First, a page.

Bad Habits - The Catoe crier - January 13 2005
News you can use for the new year
It's the new year and thus time for my annual newsletter, The Catoe Crier. If you aren't receiving an individual copy, please imagine this memo on colored paper with lots of candid photos and exciting fonts.
The year 2004 was a busy one full of lessons learned. And unlearned. Only to be relearned again the hard way. No job updates or travelogues here, just a mother's wisdom being passed on, a year of lessons learned. I shiver with fear at what I'll need to know in 2005.
A woman's breasts aren't just for fun. No, the dirty pillows seem to be uniquely designed for feeding small humans. Not dwarfs, mind you, though I'm sure someone out there is into that, but babies. Once you latch onto this concept, it makes the idea of drinking cow's milk seem bizarre. Why are we drinking milk from cow teets that's meant for calves? Freaky. But delicious.
Holidays make people cranky. Even if they're not real holidays but artificially created ones, like Mother's Day. What asshole invented Mother's Day? I'm going to find him and kick his ass. Mothers get screwed over all the time, we really don't need a day where it's so obvious. Brunch and some flowers? I don't fucking think so. Let me remind you: 7 pounds, 11 ounces came out of my vagina. Did you hear me? My vagina! I don't care what people say, that is not "natural." If you don't have diamonds, don't come near me. (Unless you're the baby; her mere presence is more than enough.)
Keep track of your phone at all times. Especially if you have a baby who can dial the contact list on your cell phone. It's also best to stop talking about people, period, unless you're going to set up a soundproof room with no electronics in it. Otherwise, you too could be having conversations with (former?) friends who overheard that you didn't answer your phone when they called because you weren't in the mood for their manufactured drama. And if the baby hides the phone in your bed, some lucky friends may get to hear you having sex.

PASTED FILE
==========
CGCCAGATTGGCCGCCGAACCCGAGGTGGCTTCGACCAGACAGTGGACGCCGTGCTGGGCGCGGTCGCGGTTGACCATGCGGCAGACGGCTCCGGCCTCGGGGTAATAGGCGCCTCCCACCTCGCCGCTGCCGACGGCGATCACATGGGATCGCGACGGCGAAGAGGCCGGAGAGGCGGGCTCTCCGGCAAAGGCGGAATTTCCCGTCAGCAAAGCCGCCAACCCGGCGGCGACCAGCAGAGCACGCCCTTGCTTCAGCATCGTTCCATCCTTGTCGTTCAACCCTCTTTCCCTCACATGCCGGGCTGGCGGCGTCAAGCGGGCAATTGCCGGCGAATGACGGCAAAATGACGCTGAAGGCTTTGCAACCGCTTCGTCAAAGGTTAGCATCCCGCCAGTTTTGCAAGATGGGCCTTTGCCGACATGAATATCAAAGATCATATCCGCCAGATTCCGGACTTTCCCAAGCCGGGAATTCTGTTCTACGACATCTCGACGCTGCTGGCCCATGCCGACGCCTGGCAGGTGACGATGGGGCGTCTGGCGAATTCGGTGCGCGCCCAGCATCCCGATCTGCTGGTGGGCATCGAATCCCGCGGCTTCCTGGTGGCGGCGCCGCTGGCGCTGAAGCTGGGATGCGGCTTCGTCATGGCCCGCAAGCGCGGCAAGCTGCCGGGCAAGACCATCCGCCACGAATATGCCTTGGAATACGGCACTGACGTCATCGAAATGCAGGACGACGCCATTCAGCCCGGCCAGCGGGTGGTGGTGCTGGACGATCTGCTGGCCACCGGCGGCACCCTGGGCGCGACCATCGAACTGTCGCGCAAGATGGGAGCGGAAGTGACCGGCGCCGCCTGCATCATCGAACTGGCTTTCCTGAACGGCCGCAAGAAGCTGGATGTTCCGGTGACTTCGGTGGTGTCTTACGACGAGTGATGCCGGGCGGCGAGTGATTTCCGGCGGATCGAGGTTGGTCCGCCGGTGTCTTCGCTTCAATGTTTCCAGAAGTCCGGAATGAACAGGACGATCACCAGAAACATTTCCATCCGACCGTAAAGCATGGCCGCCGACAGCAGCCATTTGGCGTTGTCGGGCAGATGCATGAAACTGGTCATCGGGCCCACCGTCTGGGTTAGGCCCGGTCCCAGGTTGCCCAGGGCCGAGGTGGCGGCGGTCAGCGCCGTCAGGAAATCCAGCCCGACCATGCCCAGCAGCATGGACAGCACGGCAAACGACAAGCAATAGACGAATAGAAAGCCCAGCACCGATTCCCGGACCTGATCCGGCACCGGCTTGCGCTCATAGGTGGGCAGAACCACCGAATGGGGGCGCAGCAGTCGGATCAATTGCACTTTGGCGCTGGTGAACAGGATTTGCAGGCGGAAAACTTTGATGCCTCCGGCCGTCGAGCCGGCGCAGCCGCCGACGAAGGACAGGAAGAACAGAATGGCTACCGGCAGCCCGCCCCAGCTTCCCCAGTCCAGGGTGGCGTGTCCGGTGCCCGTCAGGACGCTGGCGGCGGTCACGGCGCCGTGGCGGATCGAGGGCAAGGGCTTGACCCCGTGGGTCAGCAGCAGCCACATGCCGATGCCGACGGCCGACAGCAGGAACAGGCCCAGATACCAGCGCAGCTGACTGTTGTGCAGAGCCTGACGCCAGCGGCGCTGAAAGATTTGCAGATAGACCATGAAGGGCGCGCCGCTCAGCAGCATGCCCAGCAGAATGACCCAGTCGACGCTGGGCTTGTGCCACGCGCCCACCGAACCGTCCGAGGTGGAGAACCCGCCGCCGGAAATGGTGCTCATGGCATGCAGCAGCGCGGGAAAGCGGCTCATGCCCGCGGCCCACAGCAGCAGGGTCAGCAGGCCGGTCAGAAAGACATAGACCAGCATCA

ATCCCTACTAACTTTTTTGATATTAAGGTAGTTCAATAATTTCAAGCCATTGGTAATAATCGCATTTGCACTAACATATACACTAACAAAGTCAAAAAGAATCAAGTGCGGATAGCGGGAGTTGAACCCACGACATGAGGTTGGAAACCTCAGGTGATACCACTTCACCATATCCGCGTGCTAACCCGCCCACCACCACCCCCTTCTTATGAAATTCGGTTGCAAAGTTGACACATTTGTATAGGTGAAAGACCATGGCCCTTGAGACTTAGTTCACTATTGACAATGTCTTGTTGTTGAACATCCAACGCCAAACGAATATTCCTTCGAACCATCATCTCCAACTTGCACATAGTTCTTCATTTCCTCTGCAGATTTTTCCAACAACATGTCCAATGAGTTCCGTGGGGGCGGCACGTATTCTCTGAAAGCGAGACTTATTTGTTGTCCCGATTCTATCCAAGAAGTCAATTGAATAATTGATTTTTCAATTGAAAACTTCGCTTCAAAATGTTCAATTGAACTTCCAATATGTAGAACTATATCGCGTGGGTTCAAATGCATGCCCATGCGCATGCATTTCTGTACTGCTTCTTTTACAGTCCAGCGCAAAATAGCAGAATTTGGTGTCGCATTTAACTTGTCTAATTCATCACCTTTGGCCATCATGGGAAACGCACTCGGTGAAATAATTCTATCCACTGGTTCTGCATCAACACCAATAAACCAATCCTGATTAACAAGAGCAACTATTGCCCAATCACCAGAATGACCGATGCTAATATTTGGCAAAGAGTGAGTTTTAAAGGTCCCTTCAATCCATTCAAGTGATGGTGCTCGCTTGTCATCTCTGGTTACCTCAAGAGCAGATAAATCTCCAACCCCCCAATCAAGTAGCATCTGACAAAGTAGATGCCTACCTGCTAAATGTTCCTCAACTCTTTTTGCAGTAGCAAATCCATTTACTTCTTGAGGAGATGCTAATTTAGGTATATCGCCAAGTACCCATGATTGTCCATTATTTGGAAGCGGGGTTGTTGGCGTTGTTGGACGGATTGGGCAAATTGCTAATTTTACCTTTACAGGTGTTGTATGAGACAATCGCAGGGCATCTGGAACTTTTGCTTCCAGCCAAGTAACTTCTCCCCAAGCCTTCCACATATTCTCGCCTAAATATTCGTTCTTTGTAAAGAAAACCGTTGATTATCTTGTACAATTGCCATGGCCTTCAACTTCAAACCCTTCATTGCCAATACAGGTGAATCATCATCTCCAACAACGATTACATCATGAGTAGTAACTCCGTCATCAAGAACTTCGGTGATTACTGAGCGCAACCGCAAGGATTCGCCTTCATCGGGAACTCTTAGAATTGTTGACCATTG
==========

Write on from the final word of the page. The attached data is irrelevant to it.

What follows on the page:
Don't ever agree with your husband that he's gained weight. Ever. Even if he brings it up. It's a trap! Just as much a trap as when we women bring it up, maybe more so. The weight issue always surfaces after Thanksgiving and there's no right answer. If you say they look fine, they say you're lying. If you agree, then forget it — we've all been there and it's uglier than the back fat we tried to politely comment on.
I've found a solution, only it requires a baby. Here's what you do: As soon as you hear, feel or sense the oh-so-heavy subject approaching, gasp suddenly, grab for the baby and say, "Ohmygod. What do you have in your mouth?" Then, take the baby — but mainly yourself — out of the room. (If you're babyless, God help you. Feign stomach cramps and head for the bathroom. Keep this up until your partner gets so worried about you that he forgets his question.)
Easy come, easy go. Revisited the material-existence-is-fleeting lesson when all belongings were lost in a house fire. Re-revisited same lesson later the same month when the new car got rammed in slo-mo in the Publix parking lot by an older gent driving a huge truck. Fittingly for someone driving a land yacht, he was wearing a captain's hat.
Babies can't be trusted with small change. This seems like an obvious one. But what happens if you have a baby who for months has only pretended to eat change, who seemed to have learned that eating change was not OK? I'll tell you what happens: As soon as you turn your back on the little double-crosser, she'll eat a quarter. Maybe two. But here's a tip: A whack to the back will send a quarter sailing out of baby's mouth and across the room. (And Tide with bleach is good at getting stains out of mom's pants after they've been scared off her.)
I hope these tips help you stay ahead of the curve in 2005. But I'm sure you'll still have to learn something the hard way. That's just how it works.